Yes excellent posts by all and I agree with you. If you have lots of free time then yes this is worth it if only the difference is greater than 2% and you max at least greater than 25K in the rewards checking. Otherwise if you are buying 10 $1 items that you really don't need per month or your time is valuable then it is really not worth it. And if you miss just once or your card is hacked - you are now at a loss
  |     |   Comment #15
To gaelicwench:
If you are over 50, the current Roth annual contribution maximum amount is $6000. For HSA, the maximum participant amount varies per health insurance plan. For HSAs, you can invest the money into many choices (stock, bond, money market mutual funds as well as regular bank accounts depending on the custodian offerings). With the market tanking late last year, there were losses up to 60% for many mutual funds. So if you invested your HSA money into say, a foreign stock fund, you saw losses amounting up to over 50% on your account, And if you needed to spend that money on health expenses, the available amount of money would have evaporated over last year. For those who did invest their HSAs in the stock market, I hope that have many years of good health because they will need it in order to recoup back the money that disappeared from their accounts. But I guess that same thing happened to all of those 401(k) and retirement plan accounts as well. I opened a Roth IRA last year and deposited $3000 into one and saw it lose 40%. I guess I should have used the money to buy lotto tickets instead.
  |     |   Comment #16
To Anonymous, at 2:52 PM, January 27, 2009 - Not in Illinois, at least. In this state, the overall payout from lottery tickets averages about 50%. So statistcally, your 40% loss in stocks last year (a terrible year for stocks, to be sure) pales in camparison to the AVERAGE 50% loss ticket-buyers suffer in the Illinois lottery. Like the South the markets will rise again...
  |     |   Comment #17
To satisfy my Rewards checking account debit card use requirement, I buy 10 or 13 99 cent MP3 songs online from Rhapsody.com Or can do the same thing thru Walmart.com Works fine.. no problem. But tried doing the same thing thru Amazon.com, and they ended up combining the different individual song purchases made on the same day into one group card charge, which of course defeats my purpose.
  |     |   Comment #18
To Anonymous, at 7:43 PM, January 27, 2009 - I'm sure you realize that Amazon is combining them (and incidentally, deafeating your purpose) because this makes it cheaper for them in terms of paying lower transaction fees. To make this plan work you need to stick with the "dumber" stores you mentioned, WalMart and Rhapsody.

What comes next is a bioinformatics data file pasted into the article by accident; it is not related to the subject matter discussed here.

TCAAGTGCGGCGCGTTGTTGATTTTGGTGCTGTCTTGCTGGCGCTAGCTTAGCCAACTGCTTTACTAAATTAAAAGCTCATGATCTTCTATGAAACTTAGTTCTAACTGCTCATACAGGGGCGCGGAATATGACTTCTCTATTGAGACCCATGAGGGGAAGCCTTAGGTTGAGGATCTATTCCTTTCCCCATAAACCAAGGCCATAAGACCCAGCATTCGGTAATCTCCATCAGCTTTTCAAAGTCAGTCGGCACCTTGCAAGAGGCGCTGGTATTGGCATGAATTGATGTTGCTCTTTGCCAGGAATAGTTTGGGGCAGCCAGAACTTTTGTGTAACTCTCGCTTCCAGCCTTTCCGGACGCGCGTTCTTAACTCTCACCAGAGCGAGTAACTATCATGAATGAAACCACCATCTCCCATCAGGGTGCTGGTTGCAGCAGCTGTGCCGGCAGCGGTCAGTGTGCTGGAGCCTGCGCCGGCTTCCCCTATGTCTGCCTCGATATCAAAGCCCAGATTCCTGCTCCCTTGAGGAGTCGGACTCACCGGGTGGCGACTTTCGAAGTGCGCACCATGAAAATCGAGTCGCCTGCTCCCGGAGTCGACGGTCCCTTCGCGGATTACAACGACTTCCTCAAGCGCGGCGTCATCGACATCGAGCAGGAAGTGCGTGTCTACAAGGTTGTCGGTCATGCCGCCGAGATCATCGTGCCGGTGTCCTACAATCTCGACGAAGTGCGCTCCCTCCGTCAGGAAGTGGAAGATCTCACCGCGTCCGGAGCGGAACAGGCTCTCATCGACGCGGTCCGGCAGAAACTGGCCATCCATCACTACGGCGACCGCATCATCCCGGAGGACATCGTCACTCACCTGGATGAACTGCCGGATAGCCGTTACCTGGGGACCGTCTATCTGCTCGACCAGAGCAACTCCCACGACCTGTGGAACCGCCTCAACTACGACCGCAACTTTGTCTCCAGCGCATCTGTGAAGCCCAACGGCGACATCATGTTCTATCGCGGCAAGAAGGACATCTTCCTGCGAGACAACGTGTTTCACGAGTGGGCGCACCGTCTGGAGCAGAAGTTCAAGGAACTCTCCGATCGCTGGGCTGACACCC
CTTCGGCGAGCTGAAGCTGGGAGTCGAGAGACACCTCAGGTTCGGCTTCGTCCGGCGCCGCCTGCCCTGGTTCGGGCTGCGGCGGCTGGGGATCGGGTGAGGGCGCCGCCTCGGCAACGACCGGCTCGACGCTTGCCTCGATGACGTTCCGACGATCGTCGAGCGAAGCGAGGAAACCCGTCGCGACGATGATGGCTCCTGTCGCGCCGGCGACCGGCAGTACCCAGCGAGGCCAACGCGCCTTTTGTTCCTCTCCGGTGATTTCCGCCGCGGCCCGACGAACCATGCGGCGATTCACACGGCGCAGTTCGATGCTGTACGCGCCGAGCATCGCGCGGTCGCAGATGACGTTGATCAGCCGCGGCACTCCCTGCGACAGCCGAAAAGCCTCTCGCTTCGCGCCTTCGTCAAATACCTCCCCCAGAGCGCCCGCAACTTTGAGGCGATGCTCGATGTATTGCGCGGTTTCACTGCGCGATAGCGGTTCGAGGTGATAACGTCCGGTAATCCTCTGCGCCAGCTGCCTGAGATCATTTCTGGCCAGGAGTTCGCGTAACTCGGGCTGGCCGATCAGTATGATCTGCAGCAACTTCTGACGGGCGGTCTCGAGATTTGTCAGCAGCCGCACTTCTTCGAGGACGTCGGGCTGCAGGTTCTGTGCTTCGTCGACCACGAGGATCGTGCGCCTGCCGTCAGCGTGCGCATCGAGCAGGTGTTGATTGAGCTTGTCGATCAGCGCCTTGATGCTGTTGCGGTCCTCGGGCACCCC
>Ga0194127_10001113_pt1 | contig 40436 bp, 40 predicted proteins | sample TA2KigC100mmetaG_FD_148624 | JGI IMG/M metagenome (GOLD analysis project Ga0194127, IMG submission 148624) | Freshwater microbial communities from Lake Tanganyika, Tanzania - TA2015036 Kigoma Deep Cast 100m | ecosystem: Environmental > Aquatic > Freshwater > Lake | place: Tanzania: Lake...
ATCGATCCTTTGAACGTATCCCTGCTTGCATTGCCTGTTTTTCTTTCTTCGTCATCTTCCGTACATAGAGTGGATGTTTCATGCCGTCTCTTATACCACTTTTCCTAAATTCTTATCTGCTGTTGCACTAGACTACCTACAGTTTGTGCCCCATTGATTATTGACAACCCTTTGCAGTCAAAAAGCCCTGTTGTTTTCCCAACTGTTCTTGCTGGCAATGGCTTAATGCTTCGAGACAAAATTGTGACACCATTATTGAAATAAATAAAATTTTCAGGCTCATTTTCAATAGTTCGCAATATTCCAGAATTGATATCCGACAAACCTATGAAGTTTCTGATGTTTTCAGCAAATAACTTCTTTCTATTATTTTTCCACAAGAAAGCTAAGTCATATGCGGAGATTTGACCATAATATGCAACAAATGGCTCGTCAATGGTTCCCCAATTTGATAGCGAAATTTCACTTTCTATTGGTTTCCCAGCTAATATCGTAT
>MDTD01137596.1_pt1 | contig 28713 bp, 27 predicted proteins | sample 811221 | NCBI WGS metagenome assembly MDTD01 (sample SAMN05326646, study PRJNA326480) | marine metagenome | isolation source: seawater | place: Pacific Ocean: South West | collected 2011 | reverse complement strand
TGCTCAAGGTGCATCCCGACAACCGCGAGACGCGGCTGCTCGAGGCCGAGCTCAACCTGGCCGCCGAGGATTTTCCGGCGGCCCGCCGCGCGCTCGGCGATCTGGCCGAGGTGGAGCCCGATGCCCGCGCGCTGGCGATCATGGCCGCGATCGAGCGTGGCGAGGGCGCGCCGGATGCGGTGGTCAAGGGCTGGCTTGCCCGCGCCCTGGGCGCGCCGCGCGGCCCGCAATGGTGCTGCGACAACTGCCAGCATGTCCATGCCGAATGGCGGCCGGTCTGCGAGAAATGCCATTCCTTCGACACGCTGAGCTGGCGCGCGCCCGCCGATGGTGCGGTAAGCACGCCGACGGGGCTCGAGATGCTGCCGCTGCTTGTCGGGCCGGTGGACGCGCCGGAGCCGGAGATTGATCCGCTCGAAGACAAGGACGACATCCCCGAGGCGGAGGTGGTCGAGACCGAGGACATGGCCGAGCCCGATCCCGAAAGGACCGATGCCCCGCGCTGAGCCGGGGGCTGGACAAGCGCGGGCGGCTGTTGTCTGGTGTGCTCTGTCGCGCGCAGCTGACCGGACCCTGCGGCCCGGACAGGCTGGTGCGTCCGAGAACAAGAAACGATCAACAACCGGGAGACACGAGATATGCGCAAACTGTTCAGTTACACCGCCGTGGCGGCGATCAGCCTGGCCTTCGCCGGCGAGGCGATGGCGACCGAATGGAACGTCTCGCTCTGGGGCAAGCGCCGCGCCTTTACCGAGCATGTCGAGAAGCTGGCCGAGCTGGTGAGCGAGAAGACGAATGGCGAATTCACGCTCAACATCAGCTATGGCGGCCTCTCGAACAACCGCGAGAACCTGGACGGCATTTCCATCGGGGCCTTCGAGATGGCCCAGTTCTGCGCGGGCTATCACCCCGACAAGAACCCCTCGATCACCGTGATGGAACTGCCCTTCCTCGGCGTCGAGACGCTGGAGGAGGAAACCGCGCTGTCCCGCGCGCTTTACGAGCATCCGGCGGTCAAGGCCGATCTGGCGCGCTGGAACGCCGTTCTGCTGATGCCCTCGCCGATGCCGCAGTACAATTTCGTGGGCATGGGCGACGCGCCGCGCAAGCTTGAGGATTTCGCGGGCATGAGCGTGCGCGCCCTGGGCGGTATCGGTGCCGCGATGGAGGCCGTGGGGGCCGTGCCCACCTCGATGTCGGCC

|     |   Comment #19
Has anyone heard of or banking with Bank of the Wichitas? Any experience that could be shared?

Also, Evantage Bank and AmericaNet Bank seems to be sister bank of the Bank of the Wichitas since the websites are exactly the same.

Any comments?
  |     |   Comment #20

Bank of Ripley makes a hard inquiry into credit history. It shows up as inquiry which could potentially lower your credit score.

I discussed with them but they flatly refused to remove the inquiry. I am ****ed off, but well, the high APY is ok.
  |     |   Comment #21
Belvoir FCU is NOT available nationwide. I called them.
Banking Guy
  |     |   Comment #22
Regarding Belvoir FCU, did they say you have to come into a branch to open this account?

The eligibility requirements as I described in my post allow people to join via an association membership. So you should be able to qualify for membership this way unless the credit union has made changes.

Some credit unions have required members to come into a branch to open these reward checking accounts. So even if membership is open to everyone, the reward checking account isn't.
  |     |   Comment #23
The rep from Belvoir asked if I live in any of the counties specifically mentioned and since I am out of state, they said that I will not be eligible to open the account.

Also on the website, they have listed the counties in which one has to live/work/worship etc.to qualify.
Banking Guy
  |     |   Comment #24
Thanks. I noticed I had sent a message in December about account qualifications, and I never received a reply. They do seem to want to keep this account local. I've updated my post with this info, and removed the nationwide tag. On the next update of the tables, the credit union will no longer show up on the nationwide table.